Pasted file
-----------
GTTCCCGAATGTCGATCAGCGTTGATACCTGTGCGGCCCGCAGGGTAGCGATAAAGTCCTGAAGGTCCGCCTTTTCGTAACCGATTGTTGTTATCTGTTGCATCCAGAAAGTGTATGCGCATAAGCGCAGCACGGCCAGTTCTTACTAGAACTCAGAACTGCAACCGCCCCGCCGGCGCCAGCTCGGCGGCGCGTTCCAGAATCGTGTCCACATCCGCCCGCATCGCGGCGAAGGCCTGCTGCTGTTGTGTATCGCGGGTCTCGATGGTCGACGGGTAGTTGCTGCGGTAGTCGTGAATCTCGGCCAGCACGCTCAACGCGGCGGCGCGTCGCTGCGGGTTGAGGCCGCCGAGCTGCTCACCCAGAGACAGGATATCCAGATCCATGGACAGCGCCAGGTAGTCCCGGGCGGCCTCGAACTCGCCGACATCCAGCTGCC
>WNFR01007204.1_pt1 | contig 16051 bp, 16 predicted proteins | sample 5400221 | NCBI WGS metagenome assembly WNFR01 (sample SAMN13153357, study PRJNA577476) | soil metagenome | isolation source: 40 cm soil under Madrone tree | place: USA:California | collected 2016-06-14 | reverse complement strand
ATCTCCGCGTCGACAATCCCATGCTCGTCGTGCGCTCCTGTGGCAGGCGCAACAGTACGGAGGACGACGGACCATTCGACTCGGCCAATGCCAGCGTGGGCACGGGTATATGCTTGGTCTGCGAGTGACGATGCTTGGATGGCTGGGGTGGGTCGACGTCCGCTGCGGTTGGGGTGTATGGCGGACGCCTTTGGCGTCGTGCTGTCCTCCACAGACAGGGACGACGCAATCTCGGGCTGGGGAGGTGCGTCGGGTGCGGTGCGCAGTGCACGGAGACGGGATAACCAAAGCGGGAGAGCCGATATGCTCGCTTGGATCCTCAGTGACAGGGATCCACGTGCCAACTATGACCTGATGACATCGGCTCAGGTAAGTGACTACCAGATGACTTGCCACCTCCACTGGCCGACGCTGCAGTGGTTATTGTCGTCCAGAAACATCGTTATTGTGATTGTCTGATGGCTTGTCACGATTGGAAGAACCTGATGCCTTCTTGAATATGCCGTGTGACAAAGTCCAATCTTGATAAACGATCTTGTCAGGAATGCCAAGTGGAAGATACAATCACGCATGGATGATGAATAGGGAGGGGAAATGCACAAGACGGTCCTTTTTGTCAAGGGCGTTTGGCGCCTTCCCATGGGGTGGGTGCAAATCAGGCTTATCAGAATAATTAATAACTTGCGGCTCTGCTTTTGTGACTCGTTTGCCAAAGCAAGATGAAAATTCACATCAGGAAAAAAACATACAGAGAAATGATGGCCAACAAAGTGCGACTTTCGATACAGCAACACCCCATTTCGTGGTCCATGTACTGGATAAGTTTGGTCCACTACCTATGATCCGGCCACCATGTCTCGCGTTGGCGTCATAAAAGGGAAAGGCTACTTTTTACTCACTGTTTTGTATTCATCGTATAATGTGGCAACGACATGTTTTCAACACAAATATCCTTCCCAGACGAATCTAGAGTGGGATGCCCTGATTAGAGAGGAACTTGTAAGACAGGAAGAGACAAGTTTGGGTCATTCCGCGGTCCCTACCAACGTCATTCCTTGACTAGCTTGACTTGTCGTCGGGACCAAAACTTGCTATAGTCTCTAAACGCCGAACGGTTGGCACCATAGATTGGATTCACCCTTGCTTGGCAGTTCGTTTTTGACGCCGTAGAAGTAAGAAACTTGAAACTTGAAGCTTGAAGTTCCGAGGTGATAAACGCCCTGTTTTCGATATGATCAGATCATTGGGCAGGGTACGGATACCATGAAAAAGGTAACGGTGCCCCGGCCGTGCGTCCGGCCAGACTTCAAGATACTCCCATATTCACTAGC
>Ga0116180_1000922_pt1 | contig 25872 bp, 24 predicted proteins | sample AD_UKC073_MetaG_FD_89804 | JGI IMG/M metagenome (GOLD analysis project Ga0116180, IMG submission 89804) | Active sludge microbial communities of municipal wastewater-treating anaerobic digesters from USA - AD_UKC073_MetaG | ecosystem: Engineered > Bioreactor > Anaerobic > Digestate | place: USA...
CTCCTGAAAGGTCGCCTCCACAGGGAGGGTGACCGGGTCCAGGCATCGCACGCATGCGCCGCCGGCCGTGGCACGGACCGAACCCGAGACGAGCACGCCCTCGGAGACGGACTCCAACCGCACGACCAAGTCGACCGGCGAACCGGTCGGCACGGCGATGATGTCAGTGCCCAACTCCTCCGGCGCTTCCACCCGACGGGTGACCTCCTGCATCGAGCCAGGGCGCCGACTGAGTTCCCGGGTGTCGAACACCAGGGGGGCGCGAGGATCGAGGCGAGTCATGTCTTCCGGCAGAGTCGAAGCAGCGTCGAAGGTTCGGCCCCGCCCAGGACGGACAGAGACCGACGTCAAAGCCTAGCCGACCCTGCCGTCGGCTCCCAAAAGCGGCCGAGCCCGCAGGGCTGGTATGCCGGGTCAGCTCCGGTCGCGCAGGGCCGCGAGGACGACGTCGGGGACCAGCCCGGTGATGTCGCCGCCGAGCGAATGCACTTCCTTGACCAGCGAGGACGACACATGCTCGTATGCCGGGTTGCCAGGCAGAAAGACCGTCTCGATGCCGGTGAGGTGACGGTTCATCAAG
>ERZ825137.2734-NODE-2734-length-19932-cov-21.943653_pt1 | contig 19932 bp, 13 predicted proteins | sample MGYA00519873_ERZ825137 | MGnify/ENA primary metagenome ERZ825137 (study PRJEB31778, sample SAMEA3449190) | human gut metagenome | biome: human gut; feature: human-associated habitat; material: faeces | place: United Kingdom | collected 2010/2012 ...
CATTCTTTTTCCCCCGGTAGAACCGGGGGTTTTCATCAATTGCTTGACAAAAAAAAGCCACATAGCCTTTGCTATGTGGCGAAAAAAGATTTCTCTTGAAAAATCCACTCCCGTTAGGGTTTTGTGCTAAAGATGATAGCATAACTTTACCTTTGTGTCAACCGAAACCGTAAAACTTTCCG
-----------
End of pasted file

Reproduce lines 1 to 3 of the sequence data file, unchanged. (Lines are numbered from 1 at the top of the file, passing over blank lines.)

GTTCCCGAATGTCGATCAGCGTTGATACCTGTGCGGCCCGCAGGGTAGCGATAAAGTCCTGAAGGTCCGCCTTTTCGTAACCGATTGTTGTTATCTGTTGCATCCAGAAAGTGTATGCGCATAAGCGCAGCACGGCCAGTTCTTACTAGAACTCAGAACTGCAACCGCCCCGCCGGCGCCAGCTCGGCGGCGCGTTCCAGAATCGTGTCCACATCCGCCCGCATCGCGGCGAAGGCCTGCTGCTGTTGTGTATCGCGGGTCTCGATGGTCGACGGGTAGTTGCTGCGGTAGTCGTGAATCTCGGCCAGCACGCTCAACGCGGCGGCGCGTCGCTGCGGGTTGAGGCCGCCGAGCTGCTCACCCAGAGACAGGATATCCAGATCCATGGACAGCGCCAGGTAGTCCCGGGCGGCCTCGAACTCGCCGACATCCAGCTGCC
>WNFR01007204.1_pt1 | contig 16051 bp, 16 predicted proteins | sample 5400221 | NCBI WGS metagenome assembly WNFR01 (sample SAMN13153357, study PRJNA577476) | soil metagenome | isolation source: 40 cm soil under Madrone tree | place: USA:California | collected 2016-06-14 | reverse complement strand
ATCTCCGCGTCGACAATCCCATGCTCGTCGTGCGCTCCTGTGGCAGGCGCAACAGTACGGAGGACGACGGACCATTCGACTCGGCCAATGCCAGCGTGGGCACGGGTATATGCTTGGTCTGCGAGTGACGATGCTTGGATGGCTGGGGTGGGTCGACGTCCGCTGCGGTTGGGGTGTATGGCGGACGCCTTTGGCGTCGTGCTGTCCTCCACAGACAGGGACGACGCAATCTCGGGCTGGGGAGGTGCGTCGGGTGCGGTGCGCAGTGCACGGAGACGGGATAACCAAAGCGGGAGAGCCGATATGCTCGCTTGGATCCTCAGTGACAGGGATCCACGTGCCAACTATGACCTGATGACATCGGCTCAGGTAAGTGACTACCAGATGACTTGCCACCTCCACTGGCCGACGCTGCAGTGGTTATTGTCGTCCAGAAACATCGTTATTGTGATTGTCTGATGGCTTGTCACGATTGGAAGAACCTGATGCCTTCTTGAATATGCCGTGTGACAAAGTCCAATCTTGATAAACGATCTTGTCAGGAATGCCAAGTGGAAGATACAATCACGCATGGATGATGAATAGGGAGGGGAAATGCACAAGACGGTCCTTTTTGTCAAGGGCGTTTGGCGCCTTCCCATGGGGTGGGTGCAAATCAGGCTTATCAGAATAATTAATAACTTGCGGCTCTGCTTTTGTGACTCGTTTGCCAAAGCAAGATGAAAATTCACATCAGGAAAAAAACATACAGAGAAATGATGGCCAACAAAGTGCGACTTTCGATACAGCAACACCCCATTTCGTGGTCCATGTACTGGATAAGTTTGGTCCACTACCTATGATCCGGCCACCATGTCTCGCGTTGGCGTCATAAAAGGGAAAGGCTACTTTTTACTCACTGTTTTGTATTCATCGTATAATGTGGCAACGACATGTTTTCAACACAAATATCCTTCCCAGACGAATCTAGAGTGGGATGCCCTGATTAGAGAGGAACTTGTAAGACAGGAAGAGACAAGTTTGGGTCATTCCGCGGTCCCTACCAACGTCATTCCTTGACTAGCTTGACTTGTCGTCGGGACCAAAACTTGCTATAGTCTCTAAACGCCGAACGGTTGGCACCATAGATTGGATTCACCCTTGCTTGGCAGTTCGTTTTTGACGCCGTAGAAGTAAGAAACTTGAAACTTGAAGCTTGAAGTTCCGAGGTGATAAACGCCCTGTTTTCGATATGATCAGATCATTGGGCAGGGTACGGATACCATGAAAAAGGTAACGGTGCCCCGGCCGTGCGTCCGGCCAGACTTCAAGATACTCCCATATTCACTAGC